September 30, 2020

Tracey and police disrespected one another

It seems common at the College for a student to do something defiant and for police to respond unprofessionally. As a senior, I’ve read a fair share of official e-mails and Signal articles concerning Campus Police who have seemingly violated student rights by behaving in a way that did not show enough civility.

Frankly, this is an embarrassment to the College in two ways. For one, we have students who believe they can do what they want without consequence. Secondly, we have police officers who act unprofessionally while exerting their authority.

The incident with Mike Tracey is no exception. The truth is Tracey showed disregard for authority and orderly conduct and is in his current situation through his own fault and actions. According to Tracey, police stepped over the line by calling him names such as “fucking asshole,” “faggot” and “shithead.”

For those who did not attend Ann Coulter’s talk, she lectured on the creation of victims in extreme circumstances in order to use the sympathy of others as a tool for personal or political gain. In an illustration of liberal hypocrisy, she talked about how Democrats painted a negative picture of Republican Dan Quayle, using his name, but then turned around and made Obama a victim of the image his middle name created.

She demonstrated how ridiculous it is for anyone to stereotype someone by his or her name and asked why certain Republicans weren’t justified in using Obama’s name to imply he was soft on terror when Democrats were doing the same thing.

Through lack of comprehension, Tracey asked her if “she meant to suggest that everyone with a Muslim-sounding name should thereby be considered sympathetic to terrorists.” She called him stupid and re-explained.

According to various online accounts of Tracey’s experience, Tracey decided to ask Coulter his question again during the book signing. When he got on stage, security asked him to leave since he was not allowed on stage without a book. Tracey said he had a question for Coulter, sidestepped the officers, and attempted to move closer to Coulter. He was then pushed off stage and told to leave. Not satisfied and increasingly rebellious, he attempted to walk around the officer to proceed back into the auditorium. This is when he was considered threatening, detained as such, removed from the building and arrested.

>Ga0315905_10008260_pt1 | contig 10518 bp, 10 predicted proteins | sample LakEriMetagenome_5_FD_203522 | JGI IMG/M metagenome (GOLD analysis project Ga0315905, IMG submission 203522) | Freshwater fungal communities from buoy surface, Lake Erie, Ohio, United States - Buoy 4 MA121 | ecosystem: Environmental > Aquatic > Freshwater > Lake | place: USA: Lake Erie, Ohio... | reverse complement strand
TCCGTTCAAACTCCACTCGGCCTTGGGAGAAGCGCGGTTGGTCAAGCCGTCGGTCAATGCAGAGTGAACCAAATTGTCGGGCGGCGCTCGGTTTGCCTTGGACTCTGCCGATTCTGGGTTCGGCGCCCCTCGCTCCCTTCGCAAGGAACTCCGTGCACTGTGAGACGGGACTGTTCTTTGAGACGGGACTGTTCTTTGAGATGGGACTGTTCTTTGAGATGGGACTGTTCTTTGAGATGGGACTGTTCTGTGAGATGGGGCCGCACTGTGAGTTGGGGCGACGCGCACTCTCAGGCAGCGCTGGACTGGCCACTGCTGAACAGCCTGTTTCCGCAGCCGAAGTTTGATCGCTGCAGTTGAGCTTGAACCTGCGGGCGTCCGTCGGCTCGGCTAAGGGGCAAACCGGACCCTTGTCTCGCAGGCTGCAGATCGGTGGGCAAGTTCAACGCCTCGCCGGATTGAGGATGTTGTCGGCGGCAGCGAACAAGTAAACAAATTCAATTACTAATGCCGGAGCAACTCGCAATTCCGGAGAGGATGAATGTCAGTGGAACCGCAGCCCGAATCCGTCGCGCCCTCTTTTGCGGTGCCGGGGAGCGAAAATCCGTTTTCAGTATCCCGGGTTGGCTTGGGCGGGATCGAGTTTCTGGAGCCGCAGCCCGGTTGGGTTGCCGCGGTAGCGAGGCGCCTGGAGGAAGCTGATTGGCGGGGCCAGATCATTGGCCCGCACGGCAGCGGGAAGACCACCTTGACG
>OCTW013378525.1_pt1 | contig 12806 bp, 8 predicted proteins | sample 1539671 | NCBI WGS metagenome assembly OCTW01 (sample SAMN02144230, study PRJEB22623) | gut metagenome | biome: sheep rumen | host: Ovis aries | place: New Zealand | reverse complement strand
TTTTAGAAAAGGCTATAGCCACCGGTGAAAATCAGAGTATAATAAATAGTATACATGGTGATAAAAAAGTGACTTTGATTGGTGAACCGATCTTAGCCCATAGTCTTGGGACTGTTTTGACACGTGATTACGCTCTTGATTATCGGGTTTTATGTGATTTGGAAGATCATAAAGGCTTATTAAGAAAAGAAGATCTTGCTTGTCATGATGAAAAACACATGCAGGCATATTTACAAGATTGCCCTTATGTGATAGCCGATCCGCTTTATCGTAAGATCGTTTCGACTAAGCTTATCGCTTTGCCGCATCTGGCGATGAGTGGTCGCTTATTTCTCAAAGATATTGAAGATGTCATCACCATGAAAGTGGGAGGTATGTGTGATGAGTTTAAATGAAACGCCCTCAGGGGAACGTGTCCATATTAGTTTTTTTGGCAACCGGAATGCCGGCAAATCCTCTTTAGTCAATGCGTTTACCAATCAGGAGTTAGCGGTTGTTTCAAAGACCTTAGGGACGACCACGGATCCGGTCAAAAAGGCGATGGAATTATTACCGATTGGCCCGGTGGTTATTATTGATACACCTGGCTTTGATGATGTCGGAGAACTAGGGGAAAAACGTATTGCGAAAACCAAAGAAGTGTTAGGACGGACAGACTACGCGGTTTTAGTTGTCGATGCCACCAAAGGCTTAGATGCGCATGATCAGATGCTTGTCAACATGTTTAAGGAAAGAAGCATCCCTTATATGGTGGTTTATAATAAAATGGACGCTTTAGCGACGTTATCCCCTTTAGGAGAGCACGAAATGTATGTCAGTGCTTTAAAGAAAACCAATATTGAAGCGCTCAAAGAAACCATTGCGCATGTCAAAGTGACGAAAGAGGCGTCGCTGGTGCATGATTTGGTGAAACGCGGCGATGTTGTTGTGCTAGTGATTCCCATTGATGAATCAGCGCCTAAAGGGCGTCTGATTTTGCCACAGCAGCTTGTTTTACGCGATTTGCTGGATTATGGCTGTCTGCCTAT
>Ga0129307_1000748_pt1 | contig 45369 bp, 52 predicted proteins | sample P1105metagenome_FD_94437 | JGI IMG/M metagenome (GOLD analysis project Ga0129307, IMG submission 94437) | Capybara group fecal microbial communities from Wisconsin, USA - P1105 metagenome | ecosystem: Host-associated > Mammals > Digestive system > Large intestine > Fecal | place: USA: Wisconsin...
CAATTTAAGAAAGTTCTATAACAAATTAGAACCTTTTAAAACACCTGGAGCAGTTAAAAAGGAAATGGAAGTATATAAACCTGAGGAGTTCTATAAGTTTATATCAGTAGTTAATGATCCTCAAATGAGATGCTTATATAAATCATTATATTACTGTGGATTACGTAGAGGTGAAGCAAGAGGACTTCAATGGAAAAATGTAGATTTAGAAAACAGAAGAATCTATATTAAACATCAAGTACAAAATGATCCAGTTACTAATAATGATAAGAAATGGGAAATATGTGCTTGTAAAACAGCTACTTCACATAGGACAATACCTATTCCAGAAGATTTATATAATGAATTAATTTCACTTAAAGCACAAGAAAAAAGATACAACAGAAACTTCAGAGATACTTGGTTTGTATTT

I feel like I’m the only one who sees the complete disregard for authority. Tracey says he was passive and told security he just had a question.

If someone unauthorized starts approaching the person you’ve been hired to protect, just ask, “Are you going to do anything bad?” If the person says yes, then you should assume the person is a threat. Otherwise, people should be let through.

If Tracey had listened to the officer the first time, he wouldn’t be in his current situation.

It was during his arrest that the blame shifts from Tracey to police. Tracey accuses them of showing disregard for his personal effects, like his glasses, and his physical well-being. He also accuses them of calling him vulgar names throughout his detainment.

If it comes to light these accusations are true, it is an embarrassment to our campus. Why is it so difficult for police to exert authority professionally? We know Tracey disrespected the authorities, but that doesn’t mean the authorities have to disrespect him in return. The College community asks us why we don’t respect the police like we should. Perhaps this is an illustration of why.

I am a liberal, but I also believe in orderly conduct and respect for authority. It is clear that Tracey does not. It’s ironic Tracey has painted himself as the victim after a Republican lecture on how liberals tend to make themselves into victims for gain. Tracey doesn’t think he did anything wrong and wants to use the police conduct to get the disorderly conduct charge dropped.

This situation has brought to light that there are students who believe that they don’t have to listen to authority and that there are authority figures who don’t believe that students deserve their professionalism and respect. Any progress that could be made into enforcing professionalism in our police will be dampened by Tracey’s insubordination. Moreover, his accusations enforce the notion that police don’t deserve respect. Tracey calls for the accountability of those involved. I say look in the mirror.

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